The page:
And, in keeping with the current campus campaign to libel and slander Israel relentlessly in helping to support Palestinian self-determination, these DEI officers target Israel promiscuously, so that the report authors “. . . found that DEI staff are obsessed with Israel, communicating about the Jewish homeland almost three times as often as about the country [China] that is actively interning their Muslim citizens.”

And the obsession with Israel was, predictably, not positive. In fact, the report found, “Tweets about Israel were also uniformly negative: 96% were expressing criticism . . ,” while “[i]n contrast, 62% of the tweets referencing China [included in the report as a comparison] were favorable.”

The tweets examined in the report also confirm that these DEI diversocrats frequently engage in speech that is clearly anti-Semitic based on the International Holocaust Remembrance Association’s (IHRA) working definition. “The frequent use of terms [in the tweets] such as apartheid and colonialism are meant to portray Israel as a racist endeavor and deny its right to exist as the homeland of the Jewish people,” one of the definition’s indications of anti-Semitic speech.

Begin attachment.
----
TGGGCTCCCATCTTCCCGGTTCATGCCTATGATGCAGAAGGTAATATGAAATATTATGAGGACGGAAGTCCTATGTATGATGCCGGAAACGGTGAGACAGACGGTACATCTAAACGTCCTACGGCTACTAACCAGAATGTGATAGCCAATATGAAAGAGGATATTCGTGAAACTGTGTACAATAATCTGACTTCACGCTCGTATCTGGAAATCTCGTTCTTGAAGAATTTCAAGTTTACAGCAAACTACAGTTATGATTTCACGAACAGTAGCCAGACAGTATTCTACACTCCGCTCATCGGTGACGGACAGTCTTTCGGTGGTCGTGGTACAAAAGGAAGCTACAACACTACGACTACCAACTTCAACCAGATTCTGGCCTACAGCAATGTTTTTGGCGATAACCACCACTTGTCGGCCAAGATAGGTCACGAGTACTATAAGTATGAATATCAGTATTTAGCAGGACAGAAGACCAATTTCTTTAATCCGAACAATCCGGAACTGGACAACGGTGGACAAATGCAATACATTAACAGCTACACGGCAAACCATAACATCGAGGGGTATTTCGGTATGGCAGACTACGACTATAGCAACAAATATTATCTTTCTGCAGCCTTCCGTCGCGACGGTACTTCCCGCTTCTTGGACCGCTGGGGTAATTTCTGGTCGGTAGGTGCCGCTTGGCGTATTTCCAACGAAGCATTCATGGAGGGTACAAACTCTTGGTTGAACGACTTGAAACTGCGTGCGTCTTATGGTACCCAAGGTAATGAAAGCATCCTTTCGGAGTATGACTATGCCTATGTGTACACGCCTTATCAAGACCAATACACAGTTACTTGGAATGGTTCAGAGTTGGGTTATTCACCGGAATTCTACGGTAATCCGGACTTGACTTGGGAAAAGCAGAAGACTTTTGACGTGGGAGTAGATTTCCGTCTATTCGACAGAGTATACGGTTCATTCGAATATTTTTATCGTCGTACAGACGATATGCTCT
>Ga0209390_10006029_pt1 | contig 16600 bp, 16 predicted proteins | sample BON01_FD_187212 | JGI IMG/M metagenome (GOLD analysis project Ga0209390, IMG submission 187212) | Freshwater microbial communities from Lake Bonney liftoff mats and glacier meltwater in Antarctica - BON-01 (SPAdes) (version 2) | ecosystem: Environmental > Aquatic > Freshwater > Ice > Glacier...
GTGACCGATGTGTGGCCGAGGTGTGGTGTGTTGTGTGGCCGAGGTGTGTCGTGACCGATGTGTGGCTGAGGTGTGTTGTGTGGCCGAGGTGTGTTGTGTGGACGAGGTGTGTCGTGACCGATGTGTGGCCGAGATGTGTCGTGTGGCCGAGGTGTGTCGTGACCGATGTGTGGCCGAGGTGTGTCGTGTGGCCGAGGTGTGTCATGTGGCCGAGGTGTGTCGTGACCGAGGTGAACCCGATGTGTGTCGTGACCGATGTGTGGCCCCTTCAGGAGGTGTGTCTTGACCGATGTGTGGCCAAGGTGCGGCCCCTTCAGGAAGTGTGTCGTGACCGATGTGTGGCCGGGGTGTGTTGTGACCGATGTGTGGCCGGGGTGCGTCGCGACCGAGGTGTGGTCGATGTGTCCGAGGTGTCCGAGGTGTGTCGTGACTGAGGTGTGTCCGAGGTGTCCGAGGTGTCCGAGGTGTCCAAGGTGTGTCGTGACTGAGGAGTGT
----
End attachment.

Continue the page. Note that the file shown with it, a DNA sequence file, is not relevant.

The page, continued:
Not only that, in holding Israel to a standard not expected or demanded of any other country undergoing similar challenges, the DEI officers are demonstrating another example of anti-Semitism according to the IHRA definition. “The forceful denunciation of Israeli responses to rocket and terrorist attacks prominently feature a double standard,” the report found, “as only the Jewish state is expected not to defend its citizens in a way that all other countries would. The sparsity of criticism of China relative to Israel is also strong evidence of a double standard. Accusing Israel of genocide or ethnic cleansing is clearly meant to equate Israeli policy with that of the Nazis”—other anti-Semitic actions, according to the definition.